The Wildenstein Gallery in Bond Street, which has slumbered for decades in a cocoon of velvet, fitted carpets and Old Masters, is to become the centre of Europe's contemporary art market with the conversion of its bottom three floors into the first Pace-Wildenstein Gallery outside New York.
It is to be a European showcase for New York's Pace Gallery, the world's leading contemporary dealership. Pace handles names such as Georg Baselitz, Claes Oldenburg, Julian Schnabel and Antoni Tapies, as well as the estates of Picasso, Henry Moore, Rothko and Dubuffet.
Six months ago it became the richest contemporary gallery in the world when its founding father, Arne Glimscher, sold 49 per cent of the business to the Wildensteins, a French art-dealing family of legendary wealth. They can now afford to buy any great collections or artist's estates that become available.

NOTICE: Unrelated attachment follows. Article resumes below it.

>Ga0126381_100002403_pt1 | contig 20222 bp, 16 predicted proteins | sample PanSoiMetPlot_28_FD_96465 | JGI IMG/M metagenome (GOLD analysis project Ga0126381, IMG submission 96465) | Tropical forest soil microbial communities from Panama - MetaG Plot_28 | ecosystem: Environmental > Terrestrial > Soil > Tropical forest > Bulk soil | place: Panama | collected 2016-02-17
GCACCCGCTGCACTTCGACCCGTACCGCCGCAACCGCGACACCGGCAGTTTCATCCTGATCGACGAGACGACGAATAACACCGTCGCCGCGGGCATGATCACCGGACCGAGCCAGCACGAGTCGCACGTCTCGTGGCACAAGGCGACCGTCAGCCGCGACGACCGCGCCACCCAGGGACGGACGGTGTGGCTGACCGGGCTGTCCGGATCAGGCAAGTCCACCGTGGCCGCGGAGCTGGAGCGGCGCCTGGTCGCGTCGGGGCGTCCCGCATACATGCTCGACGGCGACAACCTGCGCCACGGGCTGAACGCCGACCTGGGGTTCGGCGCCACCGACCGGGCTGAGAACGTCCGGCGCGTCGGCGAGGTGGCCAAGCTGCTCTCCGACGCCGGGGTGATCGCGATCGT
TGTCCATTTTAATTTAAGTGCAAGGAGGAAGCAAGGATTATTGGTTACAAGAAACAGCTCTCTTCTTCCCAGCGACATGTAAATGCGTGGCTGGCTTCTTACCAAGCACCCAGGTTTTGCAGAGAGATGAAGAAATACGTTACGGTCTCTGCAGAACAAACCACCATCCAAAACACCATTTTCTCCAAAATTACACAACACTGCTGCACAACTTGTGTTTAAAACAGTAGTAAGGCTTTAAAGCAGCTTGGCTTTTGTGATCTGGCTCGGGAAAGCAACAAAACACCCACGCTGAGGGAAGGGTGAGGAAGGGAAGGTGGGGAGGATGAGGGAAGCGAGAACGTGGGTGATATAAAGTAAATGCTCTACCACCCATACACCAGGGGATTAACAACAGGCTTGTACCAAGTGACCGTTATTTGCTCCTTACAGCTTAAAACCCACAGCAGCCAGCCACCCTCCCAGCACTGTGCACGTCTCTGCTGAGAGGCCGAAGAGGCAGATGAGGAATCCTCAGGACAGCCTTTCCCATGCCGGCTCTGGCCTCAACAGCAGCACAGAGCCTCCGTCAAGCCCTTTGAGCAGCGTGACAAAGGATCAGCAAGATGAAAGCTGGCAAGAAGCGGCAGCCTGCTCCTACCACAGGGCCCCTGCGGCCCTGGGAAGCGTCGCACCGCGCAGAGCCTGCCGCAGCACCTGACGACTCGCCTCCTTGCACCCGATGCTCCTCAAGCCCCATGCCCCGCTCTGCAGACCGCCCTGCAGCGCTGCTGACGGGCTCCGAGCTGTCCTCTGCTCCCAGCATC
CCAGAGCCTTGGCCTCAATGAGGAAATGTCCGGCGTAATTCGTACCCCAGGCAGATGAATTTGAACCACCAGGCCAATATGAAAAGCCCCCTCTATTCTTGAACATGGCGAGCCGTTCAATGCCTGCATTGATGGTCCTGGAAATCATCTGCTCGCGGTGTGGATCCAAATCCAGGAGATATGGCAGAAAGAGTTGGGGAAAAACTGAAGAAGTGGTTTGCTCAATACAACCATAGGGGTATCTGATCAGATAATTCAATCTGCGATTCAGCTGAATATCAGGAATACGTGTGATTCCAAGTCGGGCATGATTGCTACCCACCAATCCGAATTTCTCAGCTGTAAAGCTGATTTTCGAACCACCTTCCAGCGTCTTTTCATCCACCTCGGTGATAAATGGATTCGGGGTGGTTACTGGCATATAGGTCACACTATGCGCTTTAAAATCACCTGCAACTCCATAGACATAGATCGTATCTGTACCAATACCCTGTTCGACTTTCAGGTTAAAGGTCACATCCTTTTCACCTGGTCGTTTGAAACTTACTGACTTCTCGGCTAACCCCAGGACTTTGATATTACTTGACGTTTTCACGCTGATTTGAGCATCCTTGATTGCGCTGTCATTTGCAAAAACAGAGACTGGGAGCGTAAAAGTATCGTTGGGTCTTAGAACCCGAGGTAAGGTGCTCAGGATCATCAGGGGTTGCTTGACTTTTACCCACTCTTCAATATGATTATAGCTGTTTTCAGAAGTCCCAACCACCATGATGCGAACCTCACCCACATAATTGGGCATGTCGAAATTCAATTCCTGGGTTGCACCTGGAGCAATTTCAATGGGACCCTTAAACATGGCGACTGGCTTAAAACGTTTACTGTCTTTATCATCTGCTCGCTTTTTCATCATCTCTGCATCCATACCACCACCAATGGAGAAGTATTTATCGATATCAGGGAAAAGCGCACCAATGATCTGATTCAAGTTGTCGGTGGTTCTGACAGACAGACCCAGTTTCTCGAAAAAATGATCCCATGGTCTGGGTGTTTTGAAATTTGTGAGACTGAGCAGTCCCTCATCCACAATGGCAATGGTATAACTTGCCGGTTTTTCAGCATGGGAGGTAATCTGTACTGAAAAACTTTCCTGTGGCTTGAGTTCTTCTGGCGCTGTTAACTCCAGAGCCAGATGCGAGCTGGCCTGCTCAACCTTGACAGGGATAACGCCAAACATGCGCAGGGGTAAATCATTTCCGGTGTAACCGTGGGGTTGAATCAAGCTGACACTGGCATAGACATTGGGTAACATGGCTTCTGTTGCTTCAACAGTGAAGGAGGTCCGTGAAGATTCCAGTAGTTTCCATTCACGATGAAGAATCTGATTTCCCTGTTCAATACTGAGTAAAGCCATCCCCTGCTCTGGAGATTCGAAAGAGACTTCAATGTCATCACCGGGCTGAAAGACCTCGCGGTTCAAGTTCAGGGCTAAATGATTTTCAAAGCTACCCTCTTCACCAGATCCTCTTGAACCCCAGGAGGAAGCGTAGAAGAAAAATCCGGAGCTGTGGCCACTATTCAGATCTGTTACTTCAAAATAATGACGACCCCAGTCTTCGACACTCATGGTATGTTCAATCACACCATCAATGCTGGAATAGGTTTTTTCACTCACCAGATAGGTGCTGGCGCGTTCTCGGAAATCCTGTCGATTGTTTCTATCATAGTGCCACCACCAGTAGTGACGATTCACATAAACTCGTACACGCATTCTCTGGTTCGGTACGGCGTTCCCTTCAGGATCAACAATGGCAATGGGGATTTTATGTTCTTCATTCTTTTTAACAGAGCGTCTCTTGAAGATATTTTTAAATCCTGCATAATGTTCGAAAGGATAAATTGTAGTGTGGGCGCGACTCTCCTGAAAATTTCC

Anthony d'Offay and Leslie Waddington, currently London's leading contemporary dealers, are going to have their noses put out of joint. Not only will their businesses be dwarfed by Pace, but several of the artists they regularly show are exclusively attached to Pace-Wildenstein and will now be exhibited in Bond Street.
The new gallery will be run by David Grob, 39, who has a gallery in Dering Street, W1. He has mounted mould- breaking shows of Brancusi photographs and Medardo Rosso sculptures, as well as discovering and marketing contemporary artists.
Los Angeles and Hong Kong were talked of as the first locations for the partners' new outlets but London has been preferred.
The Wildensteins already had an under-utilised gallery in Bond Street and they decided to use it as a bridgehead to channel the partnership's European business. The top three floors will be run, as before, as a Wildenstein outlet.
A masterpiece by the 17th- century French painter Eustache Le Sueur, Christ on the Cross with Mary Magdalen, the Virgin and Saint John the Evangelist, sold for a record pounds 397,500 at Christie's yesterday. It was bought for the National Gallery.Reuse content